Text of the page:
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  • vegetables are bad for you.

  • After all, the dinosaurs ate plants and we all know what happened to them.

  • Well, let's pause for a moment.

  • That argument was ridiculous, and that's because it contained a logical fallacy.

  • A logical fallacy is any kind of error and reasoning that renders an argument invalid.

  • They can involve distorting or manipulating facts, drawing false conclusions or distracting you from the actual issue at hand.

  • In theory, it seems like they'd be pretty easy to spot.

  • But this isn't always the case.

  • Sometimes logical fallacies are used intentionally to try and win a debate in these cases there, often presented by the speaker with a certain level of confidence, and in doing so, they're more persuasive.

  • If they sound like they know what they're talking about, we're more likely to believe them, even if their stance doesn't make complete logical sense.

  • One common logical fallacy is the false cause.

  • This is when someone incorrectly identifies the cause of something.

  • In my argument, I stated that the dinosaurs became extinct because they ate vegetables.

  • Now, while these two separate things did happen, a diet of vegetables was not the cause of their extinction.

  • Maybe you've heard false cause more commonly represented by the phrase correlation does not equal causation, meaning that just because two things occurred around the same time, it doesn't mean that one caused the other.

  • A straw man is when someone takes an argument and misrepresents it so that it's easier to attack.

  • For example, let's say Callie is advocating that Sporks should be the new standard for silverware, since they're more efficient.

  • Madeleine responds that she shocked Callie, would want to outlaw spoons and forks and put millions out of work at the fork and spoon factories.

  • A strong man is frequently used in politics in an effort to discredit another politician's views on a particular issue.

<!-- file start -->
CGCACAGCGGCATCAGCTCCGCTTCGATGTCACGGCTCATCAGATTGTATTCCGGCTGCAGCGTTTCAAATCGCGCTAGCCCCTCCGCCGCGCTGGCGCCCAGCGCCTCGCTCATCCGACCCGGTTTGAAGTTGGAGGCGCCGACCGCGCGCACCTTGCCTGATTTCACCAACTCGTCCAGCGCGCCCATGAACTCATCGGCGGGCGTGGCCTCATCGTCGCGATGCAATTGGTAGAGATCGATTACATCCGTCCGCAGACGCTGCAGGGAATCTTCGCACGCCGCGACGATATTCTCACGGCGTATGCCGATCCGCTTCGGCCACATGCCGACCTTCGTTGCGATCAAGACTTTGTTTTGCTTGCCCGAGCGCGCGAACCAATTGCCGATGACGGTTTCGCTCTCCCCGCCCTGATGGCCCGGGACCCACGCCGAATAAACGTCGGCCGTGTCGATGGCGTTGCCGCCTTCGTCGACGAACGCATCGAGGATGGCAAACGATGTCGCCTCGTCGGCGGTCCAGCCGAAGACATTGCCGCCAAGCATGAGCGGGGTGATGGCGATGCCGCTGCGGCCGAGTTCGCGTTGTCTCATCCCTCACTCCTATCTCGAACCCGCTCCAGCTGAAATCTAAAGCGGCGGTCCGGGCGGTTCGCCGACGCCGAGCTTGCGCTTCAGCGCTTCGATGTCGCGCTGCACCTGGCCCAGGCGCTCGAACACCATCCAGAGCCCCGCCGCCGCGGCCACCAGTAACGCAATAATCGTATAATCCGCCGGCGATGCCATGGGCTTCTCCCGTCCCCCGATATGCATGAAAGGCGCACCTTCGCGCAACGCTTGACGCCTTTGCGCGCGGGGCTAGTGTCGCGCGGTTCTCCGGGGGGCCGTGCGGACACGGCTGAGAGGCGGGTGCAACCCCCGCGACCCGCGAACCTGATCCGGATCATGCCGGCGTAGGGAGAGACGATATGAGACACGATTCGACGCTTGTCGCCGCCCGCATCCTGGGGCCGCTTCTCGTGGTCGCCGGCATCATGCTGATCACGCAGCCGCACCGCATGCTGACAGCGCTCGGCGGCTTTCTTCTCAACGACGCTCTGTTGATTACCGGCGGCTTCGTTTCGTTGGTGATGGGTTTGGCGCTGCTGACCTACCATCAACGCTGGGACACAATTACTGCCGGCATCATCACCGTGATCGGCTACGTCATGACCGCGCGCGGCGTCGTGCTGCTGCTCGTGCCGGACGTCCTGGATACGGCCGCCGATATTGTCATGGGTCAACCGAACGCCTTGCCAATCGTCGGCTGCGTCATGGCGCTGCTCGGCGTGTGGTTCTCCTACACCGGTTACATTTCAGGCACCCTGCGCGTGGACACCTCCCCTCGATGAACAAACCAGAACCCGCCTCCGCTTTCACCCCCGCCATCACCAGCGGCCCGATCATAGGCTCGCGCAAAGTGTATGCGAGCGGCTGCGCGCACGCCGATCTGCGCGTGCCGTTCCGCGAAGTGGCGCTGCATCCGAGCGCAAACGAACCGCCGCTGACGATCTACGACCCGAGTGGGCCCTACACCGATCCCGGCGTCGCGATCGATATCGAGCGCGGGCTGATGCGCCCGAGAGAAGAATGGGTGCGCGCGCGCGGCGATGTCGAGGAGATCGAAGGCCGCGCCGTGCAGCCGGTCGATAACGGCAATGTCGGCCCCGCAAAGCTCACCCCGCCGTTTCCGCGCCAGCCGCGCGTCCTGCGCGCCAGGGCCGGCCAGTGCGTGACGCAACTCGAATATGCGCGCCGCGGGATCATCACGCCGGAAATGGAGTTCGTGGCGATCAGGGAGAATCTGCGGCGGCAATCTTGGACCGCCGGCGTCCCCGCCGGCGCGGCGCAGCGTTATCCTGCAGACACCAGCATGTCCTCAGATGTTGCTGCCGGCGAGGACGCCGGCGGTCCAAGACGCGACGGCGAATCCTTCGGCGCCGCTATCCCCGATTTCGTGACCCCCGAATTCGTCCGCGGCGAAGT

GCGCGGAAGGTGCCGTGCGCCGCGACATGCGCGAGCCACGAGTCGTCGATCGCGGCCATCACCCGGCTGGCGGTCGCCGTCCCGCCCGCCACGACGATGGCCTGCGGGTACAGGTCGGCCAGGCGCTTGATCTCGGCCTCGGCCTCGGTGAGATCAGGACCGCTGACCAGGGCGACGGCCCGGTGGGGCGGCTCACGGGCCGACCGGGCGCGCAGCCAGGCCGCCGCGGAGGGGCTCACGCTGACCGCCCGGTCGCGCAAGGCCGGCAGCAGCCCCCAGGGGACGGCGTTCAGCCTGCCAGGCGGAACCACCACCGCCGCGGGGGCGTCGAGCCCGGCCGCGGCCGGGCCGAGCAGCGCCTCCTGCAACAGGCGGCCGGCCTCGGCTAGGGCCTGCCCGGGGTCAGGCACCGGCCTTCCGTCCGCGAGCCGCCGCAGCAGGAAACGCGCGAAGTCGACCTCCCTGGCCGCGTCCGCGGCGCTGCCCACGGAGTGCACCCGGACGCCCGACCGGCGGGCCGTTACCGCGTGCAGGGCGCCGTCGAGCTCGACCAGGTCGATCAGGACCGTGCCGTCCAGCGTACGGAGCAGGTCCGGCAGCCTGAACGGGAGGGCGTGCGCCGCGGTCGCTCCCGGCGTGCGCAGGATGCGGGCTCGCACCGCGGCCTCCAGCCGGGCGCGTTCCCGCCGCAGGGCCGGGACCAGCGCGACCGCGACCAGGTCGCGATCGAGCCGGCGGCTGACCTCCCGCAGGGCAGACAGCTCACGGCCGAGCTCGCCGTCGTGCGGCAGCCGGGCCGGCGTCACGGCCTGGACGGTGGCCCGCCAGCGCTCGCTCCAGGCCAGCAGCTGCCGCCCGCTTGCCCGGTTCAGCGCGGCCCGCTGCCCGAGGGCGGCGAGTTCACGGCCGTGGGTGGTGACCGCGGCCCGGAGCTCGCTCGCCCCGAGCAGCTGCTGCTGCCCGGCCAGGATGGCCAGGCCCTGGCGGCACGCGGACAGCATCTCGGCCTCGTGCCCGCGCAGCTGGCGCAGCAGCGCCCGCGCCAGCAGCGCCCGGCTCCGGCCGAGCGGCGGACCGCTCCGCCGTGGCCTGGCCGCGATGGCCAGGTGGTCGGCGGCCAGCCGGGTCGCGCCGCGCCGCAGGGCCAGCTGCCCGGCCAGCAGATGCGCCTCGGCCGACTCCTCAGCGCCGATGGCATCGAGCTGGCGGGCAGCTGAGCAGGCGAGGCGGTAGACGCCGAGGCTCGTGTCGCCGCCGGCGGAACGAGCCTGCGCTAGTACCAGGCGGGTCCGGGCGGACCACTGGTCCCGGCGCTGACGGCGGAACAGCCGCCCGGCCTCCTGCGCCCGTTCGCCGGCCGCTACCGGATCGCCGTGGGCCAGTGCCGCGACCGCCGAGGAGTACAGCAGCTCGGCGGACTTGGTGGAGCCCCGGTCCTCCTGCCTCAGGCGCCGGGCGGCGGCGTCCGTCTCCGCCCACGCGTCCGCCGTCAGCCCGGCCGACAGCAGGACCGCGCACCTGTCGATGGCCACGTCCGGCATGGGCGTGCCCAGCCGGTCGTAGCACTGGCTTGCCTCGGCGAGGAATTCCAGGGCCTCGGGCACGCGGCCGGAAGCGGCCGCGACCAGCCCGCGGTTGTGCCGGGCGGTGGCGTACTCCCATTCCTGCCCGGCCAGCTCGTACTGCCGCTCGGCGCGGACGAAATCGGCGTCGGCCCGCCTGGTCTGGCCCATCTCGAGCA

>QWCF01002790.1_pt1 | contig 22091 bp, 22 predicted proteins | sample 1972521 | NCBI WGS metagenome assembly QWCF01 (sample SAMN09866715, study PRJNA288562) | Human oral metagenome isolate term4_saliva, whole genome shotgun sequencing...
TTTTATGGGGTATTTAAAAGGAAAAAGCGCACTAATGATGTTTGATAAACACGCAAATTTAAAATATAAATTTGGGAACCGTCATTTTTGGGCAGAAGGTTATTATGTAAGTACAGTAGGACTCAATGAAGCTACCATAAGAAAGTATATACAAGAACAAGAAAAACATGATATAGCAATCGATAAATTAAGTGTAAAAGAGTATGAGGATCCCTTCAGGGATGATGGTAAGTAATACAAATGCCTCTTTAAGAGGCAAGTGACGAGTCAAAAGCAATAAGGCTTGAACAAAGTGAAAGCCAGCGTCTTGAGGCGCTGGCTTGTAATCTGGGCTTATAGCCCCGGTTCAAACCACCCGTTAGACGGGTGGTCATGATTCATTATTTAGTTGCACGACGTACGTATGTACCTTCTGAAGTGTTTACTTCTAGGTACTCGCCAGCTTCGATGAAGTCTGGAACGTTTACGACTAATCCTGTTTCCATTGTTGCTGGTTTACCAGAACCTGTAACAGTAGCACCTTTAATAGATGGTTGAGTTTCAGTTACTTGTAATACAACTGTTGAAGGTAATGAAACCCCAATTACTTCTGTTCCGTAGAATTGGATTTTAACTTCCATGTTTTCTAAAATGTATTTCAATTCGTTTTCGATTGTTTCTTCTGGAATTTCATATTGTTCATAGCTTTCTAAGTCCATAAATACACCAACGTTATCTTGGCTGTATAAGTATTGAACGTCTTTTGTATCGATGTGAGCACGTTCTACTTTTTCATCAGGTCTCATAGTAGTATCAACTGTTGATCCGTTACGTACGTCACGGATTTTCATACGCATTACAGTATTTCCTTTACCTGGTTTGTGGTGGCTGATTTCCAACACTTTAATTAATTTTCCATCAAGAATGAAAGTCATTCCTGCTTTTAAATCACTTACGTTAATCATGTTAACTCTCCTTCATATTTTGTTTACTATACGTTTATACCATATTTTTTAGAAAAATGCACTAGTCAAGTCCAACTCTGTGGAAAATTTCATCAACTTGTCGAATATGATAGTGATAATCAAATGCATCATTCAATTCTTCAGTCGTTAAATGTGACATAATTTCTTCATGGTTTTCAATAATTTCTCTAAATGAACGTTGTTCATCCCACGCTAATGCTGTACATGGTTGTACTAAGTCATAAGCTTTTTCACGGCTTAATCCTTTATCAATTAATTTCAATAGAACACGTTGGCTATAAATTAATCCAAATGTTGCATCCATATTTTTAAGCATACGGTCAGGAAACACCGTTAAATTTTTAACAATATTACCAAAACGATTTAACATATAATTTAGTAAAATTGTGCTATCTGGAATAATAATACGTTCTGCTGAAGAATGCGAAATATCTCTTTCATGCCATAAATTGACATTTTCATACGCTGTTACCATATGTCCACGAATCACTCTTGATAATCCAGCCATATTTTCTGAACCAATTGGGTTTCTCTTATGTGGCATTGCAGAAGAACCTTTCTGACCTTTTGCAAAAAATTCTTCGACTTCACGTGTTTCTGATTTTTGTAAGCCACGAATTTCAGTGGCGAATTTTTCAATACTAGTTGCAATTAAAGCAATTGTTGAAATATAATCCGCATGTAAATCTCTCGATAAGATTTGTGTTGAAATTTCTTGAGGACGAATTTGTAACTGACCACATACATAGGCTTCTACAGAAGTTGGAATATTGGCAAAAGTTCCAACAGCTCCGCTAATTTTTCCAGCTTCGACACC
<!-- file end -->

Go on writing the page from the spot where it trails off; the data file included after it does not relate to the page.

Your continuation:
• Begging the question is a type of circular argument where someone includes the conclusion as a part of their reasoning, George says ghosts exist because I saw a ghost in my closet.

  • His conclusion is ghosts exist.

  • His premise also assumes that ghosts exist.

  • Rather than assuming that ghosts exist from the get go, George should be using evidence and reasoning to prove that they exist.

  • The false dilemma or false dichotomy is a logical fallacy where a situation is presented as being an either or option when in reality, their arm or possible options available than just the chosen to Rebecca rings the doorbell.

  • But Ethan doesn't answer.

  • She then thinks, Oh, Ethan must not be home.

  • Rebecca posits that either Ethan answers the door or he isn't home.

  • In reality, he could be sleeping, doing some work in the backyard or taking a shower.

  • Most logical fallacies can be spotted by thinking critically.

  • Make sure to ask questions.

  • Is logic at work here, or is it simply rhetoric?

  • Does their proof actually lead to the conclusion they're proposing?

  • By applying critical thinking, you'll be able to detect logical fallacies in the world around you and prevent yourself from using them as well.

  • G c F global creating opportunities for a better life.

vegetables are bad for you.

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